You write:
    our party paid the price for the u-turn on tuition fees
    I don't think it was the U-turn as such. People understand that parties don't get all their manifesto through. On the morning after the general election, there were 500+ MPs returned who were committed to student loans and only just over 10% against. What could we do against that? It was hypocritical of Labour, who introduced the tuition fees system in the first place, to attack us, especially as Vince Cable did so much to reduce the impact of the Labour-government sponsored Browne report.

    No, it was the fact that so many of our MPs were seen to go back on a personal pledge to vote against the fees system that disappointed so many voters. (I am proud to say that all our Welsh MPs kept their word.) People understand broken promises, even if they don't understand minutiae of policy.

  2. Dear Frank,
    I truly agree with you. Labour were going to raise tuition fees. I suspect that labour didn't want to go into coalition with us so that they could attack from the side lines then look innocent.

  3. Gender and other equality: first of all, our party should be proud of the fact, and proclaim it clearly, that we have always - that is, since its foundation in the 1980s - insisted on equal representation on candidate selection short-lists of men and women. The problem is that not enough women are coming forward, and that is what must be addressed. The same thing is true of people of colour, though there are hopeful signs that there are more candidates with south Asian backgrounds. (One should add that the first Indian MP - back in the nineteenth century - was a Liberal.)

    It would have helped if David Cameron had put more of the women of ability available to him, from both parts of the coalition, into cabinet posts. I can name half-a-dozen coalition male front-benchers who are there more because of their sex than their ability.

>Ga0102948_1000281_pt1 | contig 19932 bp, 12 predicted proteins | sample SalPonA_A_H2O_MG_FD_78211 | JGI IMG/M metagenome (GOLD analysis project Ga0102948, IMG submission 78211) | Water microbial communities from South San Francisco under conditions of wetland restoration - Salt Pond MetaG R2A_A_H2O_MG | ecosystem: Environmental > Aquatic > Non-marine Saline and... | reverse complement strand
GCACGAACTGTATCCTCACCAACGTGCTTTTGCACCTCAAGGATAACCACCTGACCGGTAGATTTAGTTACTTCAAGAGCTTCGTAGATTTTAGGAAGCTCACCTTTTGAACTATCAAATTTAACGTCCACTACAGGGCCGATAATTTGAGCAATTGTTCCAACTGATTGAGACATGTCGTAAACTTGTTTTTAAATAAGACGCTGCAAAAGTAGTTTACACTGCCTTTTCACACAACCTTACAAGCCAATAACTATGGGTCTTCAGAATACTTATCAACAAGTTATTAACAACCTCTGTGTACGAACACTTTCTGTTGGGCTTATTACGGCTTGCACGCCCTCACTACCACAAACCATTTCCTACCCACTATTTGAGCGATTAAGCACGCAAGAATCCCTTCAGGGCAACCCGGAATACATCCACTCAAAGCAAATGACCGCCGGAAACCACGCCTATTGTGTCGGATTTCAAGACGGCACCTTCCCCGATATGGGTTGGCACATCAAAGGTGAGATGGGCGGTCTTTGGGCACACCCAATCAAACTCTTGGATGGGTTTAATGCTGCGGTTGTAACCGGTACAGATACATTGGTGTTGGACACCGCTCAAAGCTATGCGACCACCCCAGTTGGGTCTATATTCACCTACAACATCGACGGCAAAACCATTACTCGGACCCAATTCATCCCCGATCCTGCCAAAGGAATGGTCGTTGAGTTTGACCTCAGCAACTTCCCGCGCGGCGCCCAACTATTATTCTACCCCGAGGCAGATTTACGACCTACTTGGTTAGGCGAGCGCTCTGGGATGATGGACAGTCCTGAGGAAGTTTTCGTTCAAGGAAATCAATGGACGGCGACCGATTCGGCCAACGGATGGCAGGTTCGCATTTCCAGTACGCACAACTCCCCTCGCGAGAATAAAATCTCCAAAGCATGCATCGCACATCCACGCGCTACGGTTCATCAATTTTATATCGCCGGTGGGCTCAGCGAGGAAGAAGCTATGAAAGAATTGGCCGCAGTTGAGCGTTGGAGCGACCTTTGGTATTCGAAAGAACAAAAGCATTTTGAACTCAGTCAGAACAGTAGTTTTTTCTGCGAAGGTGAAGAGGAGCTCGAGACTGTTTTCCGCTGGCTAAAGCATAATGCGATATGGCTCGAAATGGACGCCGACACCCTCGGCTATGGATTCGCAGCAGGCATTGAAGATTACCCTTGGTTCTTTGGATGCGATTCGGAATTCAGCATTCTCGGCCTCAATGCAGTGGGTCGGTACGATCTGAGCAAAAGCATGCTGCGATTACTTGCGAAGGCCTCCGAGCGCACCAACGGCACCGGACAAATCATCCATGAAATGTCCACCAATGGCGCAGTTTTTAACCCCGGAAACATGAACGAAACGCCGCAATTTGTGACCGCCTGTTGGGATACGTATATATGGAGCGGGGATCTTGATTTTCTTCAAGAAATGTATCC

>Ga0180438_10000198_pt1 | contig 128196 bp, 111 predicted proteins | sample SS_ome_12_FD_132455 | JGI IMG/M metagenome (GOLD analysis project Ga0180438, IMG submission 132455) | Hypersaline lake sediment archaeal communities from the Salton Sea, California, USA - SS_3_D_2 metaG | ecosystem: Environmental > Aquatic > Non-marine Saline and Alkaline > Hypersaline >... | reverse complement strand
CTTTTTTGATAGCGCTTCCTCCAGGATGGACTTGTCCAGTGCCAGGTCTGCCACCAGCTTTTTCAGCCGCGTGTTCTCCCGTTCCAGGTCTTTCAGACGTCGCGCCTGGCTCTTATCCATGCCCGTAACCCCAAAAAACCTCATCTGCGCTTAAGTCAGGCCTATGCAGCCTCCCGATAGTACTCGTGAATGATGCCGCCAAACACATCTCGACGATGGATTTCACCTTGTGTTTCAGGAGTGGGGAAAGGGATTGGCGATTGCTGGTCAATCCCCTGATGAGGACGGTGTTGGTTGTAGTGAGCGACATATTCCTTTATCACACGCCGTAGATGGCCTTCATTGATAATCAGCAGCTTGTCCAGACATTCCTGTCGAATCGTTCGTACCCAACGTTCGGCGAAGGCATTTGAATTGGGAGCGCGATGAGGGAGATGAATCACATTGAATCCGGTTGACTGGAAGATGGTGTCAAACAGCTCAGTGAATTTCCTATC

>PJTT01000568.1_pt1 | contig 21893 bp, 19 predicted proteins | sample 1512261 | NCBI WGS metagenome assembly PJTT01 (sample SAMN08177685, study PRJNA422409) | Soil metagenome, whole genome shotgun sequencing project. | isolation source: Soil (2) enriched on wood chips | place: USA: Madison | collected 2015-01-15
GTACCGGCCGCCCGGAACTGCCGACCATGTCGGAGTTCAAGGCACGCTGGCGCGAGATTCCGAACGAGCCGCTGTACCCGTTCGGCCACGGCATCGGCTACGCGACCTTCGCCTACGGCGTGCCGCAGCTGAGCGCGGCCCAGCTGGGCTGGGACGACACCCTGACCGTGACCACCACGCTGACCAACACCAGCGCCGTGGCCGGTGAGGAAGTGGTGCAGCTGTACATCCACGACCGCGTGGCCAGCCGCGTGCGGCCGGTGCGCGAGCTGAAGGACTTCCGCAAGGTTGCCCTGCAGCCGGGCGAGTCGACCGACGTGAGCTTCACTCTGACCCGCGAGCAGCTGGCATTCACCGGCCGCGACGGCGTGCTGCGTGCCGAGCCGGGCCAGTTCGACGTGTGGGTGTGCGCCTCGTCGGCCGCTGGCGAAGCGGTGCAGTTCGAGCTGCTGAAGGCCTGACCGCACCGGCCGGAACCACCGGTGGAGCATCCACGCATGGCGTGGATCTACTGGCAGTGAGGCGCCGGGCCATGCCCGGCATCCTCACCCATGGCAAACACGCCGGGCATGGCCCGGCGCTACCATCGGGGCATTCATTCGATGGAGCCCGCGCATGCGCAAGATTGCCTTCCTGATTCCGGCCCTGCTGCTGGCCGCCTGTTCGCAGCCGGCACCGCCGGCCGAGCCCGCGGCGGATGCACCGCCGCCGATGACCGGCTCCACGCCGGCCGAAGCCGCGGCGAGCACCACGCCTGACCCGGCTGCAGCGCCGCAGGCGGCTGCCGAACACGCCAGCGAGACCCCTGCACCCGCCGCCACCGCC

But there is an elephant in the room: the electorate. We have to face the fact of years of conditioning that men are the leaders in society. I suggest that in troubling times, voters retreat to what they know and tend to trust a man over a woman. An academic study into what I think is a genuine phenomenon is overdue.

    I can only offer anecdotal evidence. At the 2010 general election, very strong Liberal Democrat women were defeated with small margins, while in similar seats, their male counterparts got through. At the dissolution of the Welsh parliament, we had only two male Assembly Members, as against four women. As a result of last Thursday's election, only Kirsty Williams remains to lead four men.

    It would be interesting to see the gender balance in local government (where women have been more prominent) before and after the English council elections.

  4. Dear Frank,
    I totaly agree with you. The point I was making was that we would have lost lots of women councillors and we need to replace them. At the last election I know of at least two strong candidates, Karen Hamilton and Tamora Langley, who didn't win. My home was used as a campaigning base for Tamora Langley. We fought so hard for her.
    Discrimination against women is plenty. At school a boy told me that I shouldn't be interested in politics and that I should be concentrating on 'butterflies, rainbows, fashion and chocolates'.